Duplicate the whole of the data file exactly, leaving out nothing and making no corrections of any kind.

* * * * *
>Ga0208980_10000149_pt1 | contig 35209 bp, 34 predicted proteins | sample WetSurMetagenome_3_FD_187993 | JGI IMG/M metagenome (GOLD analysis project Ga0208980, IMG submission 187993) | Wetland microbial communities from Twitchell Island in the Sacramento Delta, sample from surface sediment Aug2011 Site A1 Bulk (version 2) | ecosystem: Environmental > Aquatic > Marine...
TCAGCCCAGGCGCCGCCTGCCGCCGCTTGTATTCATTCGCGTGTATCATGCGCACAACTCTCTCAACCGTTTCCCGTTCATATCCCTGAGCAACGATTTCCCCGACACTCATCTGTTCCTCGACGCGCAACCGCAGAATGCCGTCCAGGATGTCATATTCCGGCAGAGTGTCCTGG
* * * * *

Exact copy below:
>Ga0208980_10000149_pt1 | contig 35209 bp, 34 predicted proteins | sample WetSurMetagenome_3_FD_187993 | JGI IMG/M metagenome (GOLD analysis project Ga0208980, IMG submission 187993) | Wetland microbial communities from Twitchell Island in the Sacramento Delta, sample from surface sediment Aug2011 Site A1 Bulk (version 2) | ecosystem: Environmental > Aquatic > Marine...
TCAGCCCAGGCGCCGCCTGCCGCCGCTTGTATTCATTCGCGTGTATCATGCGCACAACTCTCTCAACCGTTTCCCGTTCATATCCCTGAGCAACGATTTCCCCGACACTCATCTGTTCCTCGACGCGCAACCGCAGAATGCCGTCCAGGATGTCATATTCCGGCAGAGTGTCCTGG